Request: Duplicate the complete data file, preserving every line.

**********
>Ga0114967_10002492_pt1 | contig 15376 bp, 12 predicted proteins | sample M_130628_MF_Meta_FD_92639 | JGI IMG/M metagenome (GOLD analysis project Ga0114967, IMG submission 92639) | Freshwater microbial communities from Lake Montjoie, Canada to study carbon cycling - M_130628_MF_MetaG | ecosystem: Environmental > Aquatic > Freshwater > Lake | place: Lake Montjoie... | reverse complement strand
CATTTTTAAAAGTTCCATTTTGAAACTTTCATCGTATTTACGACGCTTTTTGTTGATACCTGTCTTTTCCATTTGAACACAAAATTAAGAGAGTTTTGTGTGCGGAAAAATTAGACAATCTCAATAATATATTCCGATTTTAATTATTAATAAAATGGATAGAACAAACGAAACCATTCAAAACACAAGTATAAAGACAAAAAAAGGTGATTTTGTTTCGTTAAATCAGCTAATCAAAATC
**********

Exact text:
>Ga0114967_10002492_pt1 | contig 15376 bp, 12 predicted proteins | sample M_130628_MF_Meta_FD_92639 | JGI IMG/M metagenome (GOLD analysis project Ga0114967, IMG submission 92639) | Freshwater microbial communities from Lake Montjoie, Canada to study carbon cycling - M_130628_MF_MetaG | ecosystem: Environmental > Aquatic > Freshwater > Lake | place: Lake Montjoie... | reverse complement strand
CATTTTTAAAAGTTCCATTTTGAAACTTTCATCGTATTTACGACGCTTTTTGTTGATACCTGTCTTTTCCATTTGAACACAAAATTAAGAGAGTTTTGTGTGCGGAAAAATTAGACAATCTCAATAATATATTCCGATTTTAATTATTAATAAAATGGATAGAACAAACGAAACCATTCAAAACACAAGTATAAAGACAAAAAAAGGTGATTTTGTTTCGTTAAATCAGCTAATCAAAATC